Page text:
Levine, Locke, Searls, & Weinberger, The Cluetrain Manifesto: The End of Business as Usual, (Perseus Press, 2000).
Corporate approaches to e-commerce have tended to be arrogant because top executives believed what their buddies in the major media corporations told them: the Internet is a broadcast medium. “Ever since the Web showed up,” writes Doc Searls, “business-as-usual has desperately tried to pipe-weld it onto the back end of TV’s history.” Marketing departments, PR agencies, and top execs have become dangerously insulated from the reality of consumers’ growing ability to tune out canned marketing-speak. The Internet has magnified this trend by allowing us to converse with one another to ascertain if the messages are true. Companies which are willing to accept that markets are conversations (as they were in ancient times, in the days of the first markets) and that sales are merely the exclamation point on a transaction conducted in a human voice, will not only make money, but add a touch of humanity to the process.
The book triggered some indigestion in high places, but was also quietly admired by self-styled rebels toiling in management positions within major corporations and consultancies. To tell the truth, it doesn’t always sit well with us. At first, in fact, it seemed downright strange when comfortable ad industry types and veteran business reporters suddenly turned around and started parroting the grating Cluetrain-style anti-corporate jargon. Telling admittedly clueless captains of industry to “stick forks in their heads” and “get on the cluetrain” and such sounds more like summer camp gone wrong than the type of behavior we’d expect from adults. Yet the style has become common currency now, since it tends to make even dull business reading fun. Whoever allowed me to publish an article in Report on Business last year entitled “Corporate America, Stay Out of My Inbox,” must have been a secret Cluetrain fan. Every week, it seems, there is a new RageBoy wannabe. The latest convert is Steve Harmon, formerly a high-flying Internet stock tout and now an independent investment analyst, author, and fund manager. Harmon, in Zero Gravity, his book about Silicon Valley venture capital, had breathlessly detailed the pursuit of broadband-Internet-over-cable technology by the founders and funders of At Home Corp. In a recent instalment of his email newsletter High Velocity, Harmon writes that “helping [ExciteAtHome’s]
demise in our view was a bumbling corporate cluster flagellation where AT&T’s honcho Michael Armstrong donned medieval whips and chains and proceeded to give Excite’s George Bell a lesson in bureaucracy.” Honcho? Cluster flagellation? But the point is made: monopolies made ExciteAtHome, and they unmade it when it suited them.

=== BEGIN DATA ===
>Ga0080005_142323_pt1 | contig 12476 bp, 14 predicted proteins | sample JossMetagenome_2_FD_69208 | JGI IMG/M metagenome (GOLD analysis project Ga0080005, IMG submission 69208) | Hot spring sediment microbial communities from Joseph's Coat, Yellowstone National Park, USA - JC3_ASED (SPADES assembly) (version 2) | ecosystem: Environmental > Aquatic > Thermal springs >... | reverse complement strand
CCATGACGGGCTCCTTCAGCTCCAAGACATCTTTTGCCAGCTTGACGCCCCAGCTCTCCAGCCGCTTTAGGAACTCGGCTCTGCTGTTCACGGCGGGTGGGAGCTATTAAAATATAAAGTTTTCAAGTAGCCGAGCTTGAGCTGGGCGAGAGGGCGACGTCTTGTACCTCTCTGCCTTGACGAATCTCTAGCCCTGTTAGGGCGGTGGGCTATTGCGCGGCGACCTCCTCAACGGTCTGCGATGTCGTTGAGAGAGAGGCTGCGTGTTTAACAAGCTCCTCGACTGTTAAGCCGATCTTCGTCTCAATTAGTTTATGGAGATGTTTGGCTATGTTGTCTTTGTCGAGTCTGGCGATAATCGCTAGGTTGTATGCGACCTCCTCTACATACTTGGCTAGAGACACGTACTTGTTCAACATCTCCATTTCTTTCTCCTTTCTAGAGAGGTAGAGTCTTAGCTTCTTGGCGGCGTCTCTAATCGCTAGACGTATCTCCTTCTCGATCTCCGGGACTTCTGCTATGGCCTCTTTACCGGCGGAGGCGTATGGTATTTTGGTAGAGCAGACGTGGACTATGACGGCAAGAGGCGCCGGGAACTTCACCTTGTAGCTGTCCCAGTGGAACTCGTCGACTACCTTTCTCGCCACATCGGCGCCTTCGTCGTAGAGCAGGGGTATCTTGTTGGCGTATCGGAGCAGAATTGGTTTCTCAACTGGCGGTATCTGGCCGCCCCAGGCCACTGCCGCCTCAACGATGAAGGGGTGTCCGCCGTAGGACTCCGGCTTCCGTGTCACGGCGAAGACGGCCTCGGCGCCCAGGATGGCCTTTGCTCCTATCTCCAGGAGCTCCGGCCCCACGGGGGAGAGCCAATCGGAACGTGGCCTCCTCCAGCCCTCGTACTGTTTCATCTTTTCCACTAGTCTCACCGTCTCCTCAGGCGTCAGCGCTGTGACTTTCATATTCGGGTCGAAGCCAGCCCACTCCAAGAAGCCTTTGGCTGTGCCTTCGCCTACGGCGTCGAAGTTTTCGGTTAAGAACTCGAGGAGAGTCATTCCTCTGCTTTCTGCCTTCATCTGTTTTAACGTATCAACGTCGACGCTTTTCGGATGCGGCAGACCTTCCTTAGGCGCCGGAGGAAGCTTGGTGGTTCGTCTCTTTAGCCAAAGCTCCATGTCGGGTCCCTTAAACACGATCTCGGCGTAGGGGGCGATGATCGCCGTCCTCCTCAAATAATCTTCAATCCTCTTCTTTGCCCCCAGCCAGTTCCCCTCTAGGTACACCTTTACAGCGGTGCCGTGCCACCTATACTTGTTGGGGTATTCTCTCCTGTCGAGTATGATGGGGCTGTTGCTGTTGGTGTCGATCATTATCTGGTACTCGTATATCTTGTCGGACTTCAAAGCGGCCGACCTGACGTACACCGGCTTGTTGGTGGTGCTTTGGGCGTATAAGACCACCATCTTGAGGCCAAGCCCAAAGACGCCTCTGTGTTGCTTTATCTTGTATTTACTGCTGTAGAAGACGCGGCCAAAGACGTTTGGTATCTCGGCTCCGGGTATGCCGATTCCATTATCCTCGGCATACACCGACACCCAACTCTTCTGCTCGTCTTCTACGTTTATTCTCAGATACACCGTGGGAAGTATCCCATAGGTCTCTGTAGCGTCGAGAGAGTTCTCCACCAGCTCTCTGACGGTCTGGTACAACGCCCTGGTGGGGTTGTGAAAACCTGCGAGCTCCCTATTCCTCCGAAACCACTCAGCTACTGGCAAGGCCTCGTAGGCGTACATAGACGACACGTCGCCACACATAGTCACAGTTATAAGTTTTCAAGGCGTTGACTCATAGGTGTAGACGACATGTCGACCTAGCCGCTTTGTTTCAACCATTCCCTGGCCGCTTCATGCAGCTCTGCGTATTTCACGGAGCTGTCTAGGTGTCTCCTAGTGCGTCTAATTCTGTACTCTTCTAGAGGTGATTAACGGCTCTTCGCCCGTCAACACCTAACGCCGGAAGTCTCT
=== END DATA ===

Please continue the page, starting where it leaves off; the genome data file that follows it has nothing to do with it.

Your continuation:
See, this rage schtick really doesn’t belong to comfortable mid-life boomers, or Wall-Street-wise thirty-something fund managers, so one naturally assumes that it has become merely convenient for some well-placed pundits to appropriate it for stylistic reasons (i.e., to market themselves). In 1992, Douglas Coupland wrote a book called Generation X: Tales of an Accelerated Culture. The book was a perfect square, and you could only get it in paperback. (Note to Amazon: when I type “generation X” into your search box, I do not want the Tom Brokaw book about, well, his generation. Fix that!) Although it was intended as fiction, not documentary, Generation X spoke to many of the questions raised in Cluetrain, such as the fact that we hate to be treated like some prefabricated “target demographic” rather than complex individuals. When then-mostly-underemployed Gen X slagged corporate orthodoxy, they weren’t thanked for being helpful canaries in the coal mine warning the rest of society that the volume of mega-corporations’ inane advertising was reaching noxious levels. Rather, Gen-X’ers were deemed bitter, spoiled, slackers. When a gaggle of Boomers (who happen to have spent decades working as advertising industry insiders being part of the problem, not the solution) trot out the same message seven years later, they get lucrative speaking gigs doing their anti-corporate schtick for the amusement of the Fortune 500 gang. Plus ça change …
In spite of its self-importance, Cluetrain is required reading for anyone who wants to understand how companies can connect meaningfully with their customers. Oh, most of the biggest companies won’t get it, of course, and why would they want to? They can hire Dennis-Miller-style jesters to ensure that one-way marketing messages at least come out sounding like conversations. And if that fails, why not invite RageBoy Himself into the booth with Dan and Al.
Meanwhile, back at the world’s biggest online bookstore, people searching for “Generation X” are given a recommended music pick: an extended mix of Hot in the City by Billy Idol. Listen, I am not your target demographic! The only place they play Billy Idol anymore is at the ballpark! You’re way off!
Cool Quote (Doc Searls):
“The assignment was painfully hopeless. Oh, the new computer was nice and the usual customers would buy it, but the larger market — the one this company needed to penetrate — could care less. The company had been too silent too long. With nothing to lose, I told them the truth.
‘We have three problems,’ I began. ‘First, there is no market for your message, least of all among journalists, who want facts and stories. Second, there is no market for your secrecy. You have long ignored the market, now they will choose to ignore you. Third, there really is no market for your press conference. Journalists want to be briefed exclusively.’
They stared at me.”